There are several hundred nesting pairs of bald eagles in this area. Lake of the Woods, a translation of the original French name lac des Bois, was so named from its wooded setting. However, it may have been a mistranslation of the Ojibway name. "The earliest name we find the lake known by is that given by Verendrye in his journey in 1731. He says it was called Des Bois; the former of these names, seems to be Ojibway, to mean Lake of the Islands referring to a large number of islands found in the northern half of the lake. The other name Lac des Bois, or Lake of the Woods, seems to have been a mistranslation of the Indian name by which the Lake was known." The construction of dams at the Lake of the Woods outlets in present-day Kenora in the late 19th century led to concerns over high and low water levels on the lake early in the 20th century. The federal governments of Canada and the United States referred the matter to the International Joint Commission in 1912. In 1917 the IJC recommended the creation of control boards and the operating conditions they would apply to lake level management.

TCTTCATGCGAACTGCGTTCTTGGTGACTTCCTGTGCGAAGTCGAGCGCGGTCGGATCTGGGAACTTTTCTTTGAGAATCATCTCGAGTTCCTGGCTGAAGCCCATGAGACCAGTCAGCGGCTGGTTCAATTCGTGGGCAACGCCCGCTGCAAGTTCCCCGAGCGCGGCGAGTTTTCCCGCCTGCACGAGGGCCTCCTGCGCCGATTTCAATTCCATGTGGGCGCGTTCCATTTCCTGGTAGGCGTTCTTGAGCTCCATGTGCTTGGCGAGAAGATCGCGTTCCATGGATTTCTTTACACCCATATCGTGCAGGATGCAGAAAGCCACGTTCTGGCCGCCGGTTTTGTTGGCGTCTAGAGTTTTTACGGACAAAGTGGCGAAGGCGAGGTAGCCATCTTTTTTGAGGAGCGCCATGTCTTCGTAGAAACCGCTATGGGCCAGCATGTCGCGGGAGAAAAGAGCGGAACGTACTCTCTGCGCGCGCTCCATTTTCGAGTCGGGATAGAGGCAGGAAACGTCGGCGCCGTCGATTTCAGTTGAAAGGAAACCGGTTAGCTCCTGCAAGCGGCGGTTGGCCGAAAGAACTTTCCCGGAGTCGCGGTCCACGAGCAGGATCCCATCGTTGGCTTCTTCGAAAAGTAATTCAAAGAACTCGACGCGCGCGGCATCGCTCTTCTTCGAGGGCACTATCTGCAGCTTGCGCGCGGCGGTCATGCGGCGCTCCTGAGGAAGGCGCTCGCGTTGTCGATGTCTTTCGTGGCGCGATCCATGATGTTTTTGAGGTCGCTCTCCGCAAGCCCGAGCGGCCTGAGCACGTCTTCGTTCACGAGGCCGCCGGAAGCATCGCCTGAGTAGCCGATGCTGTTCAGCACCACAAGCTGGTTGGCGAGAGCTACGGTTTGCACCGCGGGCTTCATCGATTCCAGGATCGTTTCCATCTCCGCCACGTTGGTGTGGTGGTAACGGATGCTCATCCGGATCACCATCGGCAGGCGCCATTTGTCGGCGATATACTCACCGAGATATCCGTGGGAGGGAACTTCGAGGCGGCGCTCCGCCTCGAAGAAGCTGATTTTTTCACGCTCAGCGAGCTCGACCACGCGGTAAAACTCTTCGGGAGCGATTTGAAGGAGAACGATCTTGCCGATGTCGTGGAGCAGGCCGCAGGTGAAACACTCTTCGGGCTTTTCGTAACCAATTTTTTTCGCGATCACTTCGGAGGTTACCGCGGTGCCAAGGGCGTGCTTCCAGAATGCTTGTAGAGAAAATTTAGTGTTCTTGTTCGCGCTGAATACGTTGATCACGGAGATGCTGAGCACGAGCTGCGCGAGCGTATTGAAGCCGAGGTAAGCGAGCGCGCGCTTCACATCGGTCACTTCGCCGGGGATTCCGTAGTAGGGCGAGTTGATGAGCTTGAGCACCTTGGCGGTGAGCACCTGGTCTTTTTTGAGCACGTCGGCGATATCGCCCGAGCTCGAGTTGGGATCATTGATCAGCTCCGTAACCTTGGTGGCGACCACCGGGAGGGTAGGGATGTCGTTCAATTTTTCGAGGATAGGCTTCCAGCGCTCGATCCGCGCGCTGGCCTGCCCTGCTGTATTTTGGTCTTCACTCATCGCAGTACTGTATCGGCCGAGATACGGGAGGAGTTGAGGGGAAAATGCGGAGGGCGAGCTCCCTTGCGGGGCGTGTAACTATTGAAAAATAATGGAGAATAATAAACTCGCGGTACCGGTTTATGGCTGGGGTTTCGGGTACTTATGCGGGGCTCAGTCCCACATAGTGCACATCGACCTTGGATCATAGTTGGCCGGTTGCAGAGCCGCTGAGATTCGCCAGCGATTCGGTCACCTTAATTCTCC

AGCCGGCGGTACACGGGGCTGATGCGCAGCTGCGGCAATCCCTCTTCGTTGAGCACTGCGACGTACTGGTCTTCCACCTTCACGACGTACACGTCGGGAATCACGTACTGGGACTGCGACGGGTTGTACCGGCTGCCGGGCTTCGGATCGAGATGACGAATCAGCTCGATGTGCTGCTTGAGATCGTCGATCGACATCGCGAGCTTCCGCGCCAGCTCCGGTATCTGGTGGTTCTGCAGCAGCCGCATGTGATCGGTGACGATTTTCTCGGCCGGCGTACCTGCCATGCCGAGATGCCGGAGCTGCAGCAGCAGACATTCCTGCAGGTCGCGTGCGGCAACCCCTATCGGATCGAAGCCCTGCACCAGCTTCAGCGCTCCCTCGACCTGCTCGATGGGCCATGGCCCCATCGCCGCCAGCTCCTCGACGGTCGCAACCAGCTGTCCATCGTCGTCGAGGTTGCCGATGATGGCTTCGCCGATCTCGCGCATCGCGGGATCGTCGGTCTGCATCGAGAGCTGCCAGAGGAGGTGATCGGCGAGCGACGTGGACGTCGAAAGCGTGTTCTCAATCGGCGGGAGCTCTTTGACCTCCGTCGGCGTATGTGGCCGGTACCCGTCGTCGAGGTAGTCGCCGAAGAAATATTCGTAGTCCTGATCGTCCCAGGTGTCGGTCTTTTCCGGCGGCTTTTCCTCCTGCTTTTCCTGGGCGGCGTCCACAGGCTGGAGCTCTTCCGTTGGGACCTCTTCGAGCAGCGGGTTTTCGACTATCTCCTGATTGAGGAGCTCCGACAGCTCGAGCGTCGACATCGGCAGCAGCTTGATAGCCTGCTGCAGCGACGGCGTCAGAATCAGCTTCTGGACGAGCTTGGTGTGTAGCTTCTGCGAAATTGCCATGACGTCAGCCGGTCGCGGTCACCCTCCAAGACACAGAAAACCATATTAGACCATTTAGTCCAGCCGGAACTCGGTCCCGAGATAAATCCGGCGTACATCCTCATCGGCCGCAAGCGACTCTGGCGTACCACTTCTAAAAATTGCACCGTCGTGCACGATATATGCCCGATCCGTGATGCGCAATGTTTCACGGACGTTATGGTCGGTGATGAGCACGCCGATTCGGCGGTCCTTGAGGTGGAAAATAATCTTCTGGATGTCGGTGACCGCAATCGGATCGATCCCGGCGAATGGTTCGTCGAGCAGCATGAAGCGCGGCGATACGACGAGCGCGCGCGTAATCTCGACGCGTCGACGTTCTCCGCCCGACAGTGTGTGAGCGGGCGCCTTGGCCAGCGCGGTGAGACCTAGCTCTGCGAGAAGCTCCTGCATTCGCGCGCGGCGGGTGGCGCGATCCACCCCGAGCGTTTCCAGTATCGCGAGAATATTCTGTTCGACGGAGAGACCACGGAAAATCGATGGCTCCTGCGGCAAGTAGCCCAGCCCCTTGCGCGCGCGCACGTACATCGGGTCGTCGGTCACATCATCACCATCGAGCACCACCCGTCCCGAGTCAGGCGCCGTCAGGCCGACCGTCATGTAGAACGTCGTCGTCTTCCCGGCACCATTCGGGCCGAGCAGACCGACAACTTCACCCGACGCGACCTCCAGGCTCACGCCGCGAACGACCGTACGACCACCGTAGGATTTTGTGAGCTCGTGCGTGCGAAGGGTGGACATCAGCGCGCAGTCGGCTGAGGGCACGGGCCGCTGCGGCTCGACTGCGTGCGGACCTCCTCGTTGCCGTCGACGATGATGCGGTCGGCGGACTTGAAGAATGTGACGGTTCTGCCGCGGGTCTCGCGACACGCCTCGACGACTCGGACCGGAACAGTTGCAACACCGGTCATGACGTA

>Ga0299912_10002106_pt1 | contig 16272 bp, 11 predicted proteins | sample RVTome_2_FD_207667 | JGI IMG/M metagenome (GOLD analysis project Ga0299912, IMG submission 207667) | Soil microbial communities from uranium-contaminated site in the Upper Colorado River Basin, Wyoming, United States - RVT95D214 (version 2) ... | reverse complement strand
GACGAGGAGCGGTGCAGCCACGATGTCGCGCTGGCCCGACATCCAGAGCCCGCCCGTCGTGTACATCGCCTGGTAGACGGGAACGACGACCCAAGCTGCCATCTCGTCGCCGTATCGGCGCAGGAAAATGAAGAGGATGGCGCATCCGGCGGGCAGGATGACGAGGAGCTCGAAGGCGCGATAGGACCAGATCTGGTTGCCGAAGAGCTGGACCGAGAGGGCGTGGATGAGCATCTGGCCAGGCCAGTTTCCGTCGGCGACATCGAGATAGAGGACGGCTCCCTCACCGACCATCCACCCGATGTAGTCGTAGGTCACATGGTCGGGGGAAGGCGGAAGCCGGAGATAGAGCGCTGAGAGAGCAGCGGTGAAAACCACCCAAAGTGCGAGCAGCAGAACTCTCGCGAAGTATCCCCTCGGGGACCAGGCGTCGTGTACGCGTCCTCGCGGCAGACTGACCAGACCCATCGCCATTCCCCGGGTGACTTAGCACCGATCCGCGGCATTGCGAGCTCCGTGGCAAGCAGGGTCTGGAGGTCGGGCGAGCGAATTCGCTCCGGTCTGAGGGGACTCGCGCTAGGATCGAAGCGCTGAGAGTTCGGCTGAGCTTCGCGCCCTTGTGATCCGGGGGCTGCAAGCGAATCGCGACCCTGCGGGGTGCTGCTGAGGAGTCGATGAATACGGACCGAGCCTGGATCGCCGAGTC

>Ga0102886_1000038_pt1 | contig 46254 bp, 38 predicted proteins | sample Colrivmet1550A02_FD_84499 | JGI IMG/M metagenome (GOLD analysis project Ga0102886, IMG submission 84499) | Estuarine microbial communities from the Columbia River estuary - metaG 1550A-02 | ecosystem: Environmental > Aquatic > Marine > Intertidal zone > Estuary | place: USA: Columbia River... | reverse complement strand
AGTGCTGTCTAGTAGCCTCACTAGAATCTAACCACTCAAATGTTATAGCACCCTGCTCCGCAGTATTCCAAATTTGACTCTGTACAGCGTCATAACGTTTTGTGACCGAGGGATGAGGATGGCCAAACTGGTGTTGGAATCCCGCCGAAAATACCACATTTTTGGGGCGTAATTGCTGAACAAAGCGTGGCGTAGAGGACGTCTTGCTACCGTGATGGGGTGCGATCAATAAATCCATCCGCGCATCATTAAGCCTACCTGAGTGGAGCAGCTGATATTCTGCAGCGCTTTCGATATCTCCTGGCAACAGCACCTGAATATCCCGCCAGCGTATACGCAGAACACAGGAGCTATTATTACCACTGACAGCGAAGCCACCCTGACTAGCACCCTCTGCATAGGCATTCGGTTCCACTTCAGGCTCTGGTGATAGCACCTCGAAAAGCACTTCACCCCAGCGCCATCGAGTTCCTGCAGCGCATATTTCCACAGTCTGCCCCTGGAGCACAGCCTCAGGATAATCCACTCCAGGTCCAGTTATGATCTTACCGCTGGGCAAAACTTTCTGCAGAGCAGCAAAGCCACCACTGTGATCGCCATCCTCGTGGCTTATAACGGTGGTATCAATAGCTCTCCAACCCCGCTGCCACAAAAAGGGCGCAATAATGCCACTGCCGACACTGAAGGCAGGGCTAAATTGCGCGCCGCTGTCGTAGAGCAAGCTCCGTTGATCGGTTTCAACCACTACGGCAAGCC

The first of these boards, the Lake of the Woods Control Board, was established by Canadian Order-in-Council in 1919. Two additional acts provided statutory establishment of the LWCB, defined its jurisdiction and powers, provided for board members appointed by Canada and Ontario: the Lake of the Woods Control Board Act, Canada, 1921, the Lake of the Woods Control Board Act, Ontario, 1922. In 1922 the Canada-Ontario-Manitoba Tripartite Agreement was signed by the respective governments. Only Canada and Ontario appointed members to the board as, at that time, natural resources in Manitoba were administered by Canada. In 1958, having gained control over its natural resources, Manitoba passed its own Lake of the Woods Control Board Act; that same year and Ontario amended their original versions of the acts. As a result of these legislative changes, the LWCB now has one member appointed by Canada, two appointed by Ontario, one appointed by Manitoba. Following the IJC recommendations of 1917, discussions between the federal governments of Canada and the United States resulted in the 1925 Canada/USA Convention and Protocol regarding Lake of the Woods.